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Stadium should remain in Orchard Park, supervisor argues

Town of Orchard Park

Tailgaters, taxpayers and many southtowns merchants could be the big losers if a new football stadium is built in downtown Buffalo, according to Orchard Park's top elected official.Supervisor Patrick Keem is pushing for a study that would assess the economic toll that a stadium relocation would have on his town. Keem says he has spoken with many businesses who benefit from events at Ralph Wilson Stadium.

"There's a lot of revenue that flows into our town," he said. "A lot of people stop on their way to the game to buy beverages, to buy food, pizza, subs."

There are also gas stations, satellite parking sites and other businesses that would be negatively affected if a football stadium is built downtown, Keem said.

But the supervisor insists town merchants wouldn't be the only losers if the Buffalo Bills eventually move to a city locale. He believes the three downtown sites mentioned in a state study would require a stadium to be "squished into" a location that would not bode well for tailgaters.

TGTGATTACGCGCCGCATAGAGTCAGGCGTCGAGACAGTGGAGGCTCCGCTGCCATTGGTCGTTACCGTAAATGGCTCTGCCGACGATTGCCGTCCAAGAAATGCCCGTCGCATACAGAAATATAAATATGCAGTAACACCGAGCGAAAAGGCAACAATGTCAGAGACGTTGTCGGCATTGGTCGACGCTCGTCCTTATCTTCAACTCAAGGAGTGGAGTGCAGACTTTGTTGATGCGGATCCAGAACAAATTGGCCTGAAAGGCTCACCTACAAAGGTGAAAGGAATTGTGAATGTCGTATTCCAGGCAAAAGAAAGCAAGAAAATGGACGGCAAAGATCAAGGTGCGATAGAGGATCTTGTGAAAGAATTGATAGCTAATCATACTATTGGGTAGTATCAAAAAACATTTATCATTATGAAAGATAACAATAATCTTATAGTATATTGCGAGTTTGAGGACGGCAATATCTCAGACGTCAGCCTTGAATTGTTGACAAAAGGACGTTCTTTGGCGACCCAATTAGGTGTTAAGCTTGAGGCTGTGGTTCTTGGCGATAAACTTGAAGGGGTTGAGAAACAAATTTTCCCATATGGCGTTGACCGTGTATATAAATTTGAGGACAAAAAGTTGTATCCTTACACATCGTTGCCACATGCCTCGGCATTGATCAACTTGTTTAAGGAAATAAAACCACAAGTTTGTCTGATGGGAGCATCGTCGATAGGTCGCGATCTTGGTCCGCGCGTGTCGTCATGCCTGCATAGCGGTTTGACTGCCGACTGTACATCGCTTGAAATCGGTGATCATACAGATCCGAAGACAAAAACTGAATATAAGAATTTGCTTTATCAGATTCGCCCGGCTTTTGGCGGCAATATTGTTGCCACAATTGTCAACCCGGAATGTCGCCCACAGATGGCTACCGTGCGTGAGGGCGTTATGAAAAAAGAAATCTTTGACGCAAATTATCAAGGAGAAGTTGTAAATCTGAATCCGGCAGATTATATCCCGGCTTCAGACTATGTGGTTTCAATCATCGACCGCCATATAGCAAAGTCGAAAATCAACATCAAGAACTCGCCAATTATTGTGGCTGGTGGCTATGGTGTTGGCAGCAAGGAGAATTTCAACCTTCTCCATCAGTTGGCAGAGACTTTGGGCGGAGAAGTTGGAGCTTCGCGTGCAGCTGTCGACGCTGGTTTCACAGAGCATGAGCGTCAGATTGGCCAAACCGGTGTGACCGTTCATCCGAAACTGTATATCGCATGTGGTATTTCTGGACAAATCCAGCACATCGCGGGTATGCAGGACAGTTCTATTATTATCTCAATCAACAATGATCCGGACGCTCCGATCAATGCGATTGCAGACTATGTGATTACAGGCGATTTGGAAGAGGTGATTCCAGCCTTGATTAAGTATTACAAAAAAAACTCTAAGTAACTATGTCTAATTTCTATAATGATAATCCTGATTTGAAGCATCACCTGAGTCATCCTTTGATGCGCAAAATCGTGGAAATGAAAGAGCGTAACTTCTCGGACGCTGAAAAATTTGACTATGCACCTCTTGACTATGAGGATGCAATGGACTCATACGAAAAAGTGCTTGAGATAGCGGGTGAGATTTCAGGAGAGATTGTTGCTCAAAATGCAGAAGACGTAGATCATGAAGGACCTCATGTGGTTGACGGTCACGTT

"Tailgating is part of the culture of going to a Bills game," said Keem, who is a lifelong Bills fan and a longtime season ticket holder.

"Then there's the issue of traffic and infrastructure -- getting in and out of the stadium," the supervisor added. "We have good access to a lot of roads."

Keem was reacting to a state study released this week that put downtown sites in the Cobblestone District, Exchange Street and South Park Avenue on a short-list of preferred locations if a new stadium is ultimately built. The study also suggests that renovating or reconstructing the Orchard Park facility would also be viable.

Orchard Park officials had no input during the study process, Keem claimed.

Taxpayers should be a top priority as planners mull stadium options, Keem said, noting that relocating the stadium might require substantial subsidies.

"Every tax dollar is precious," he said.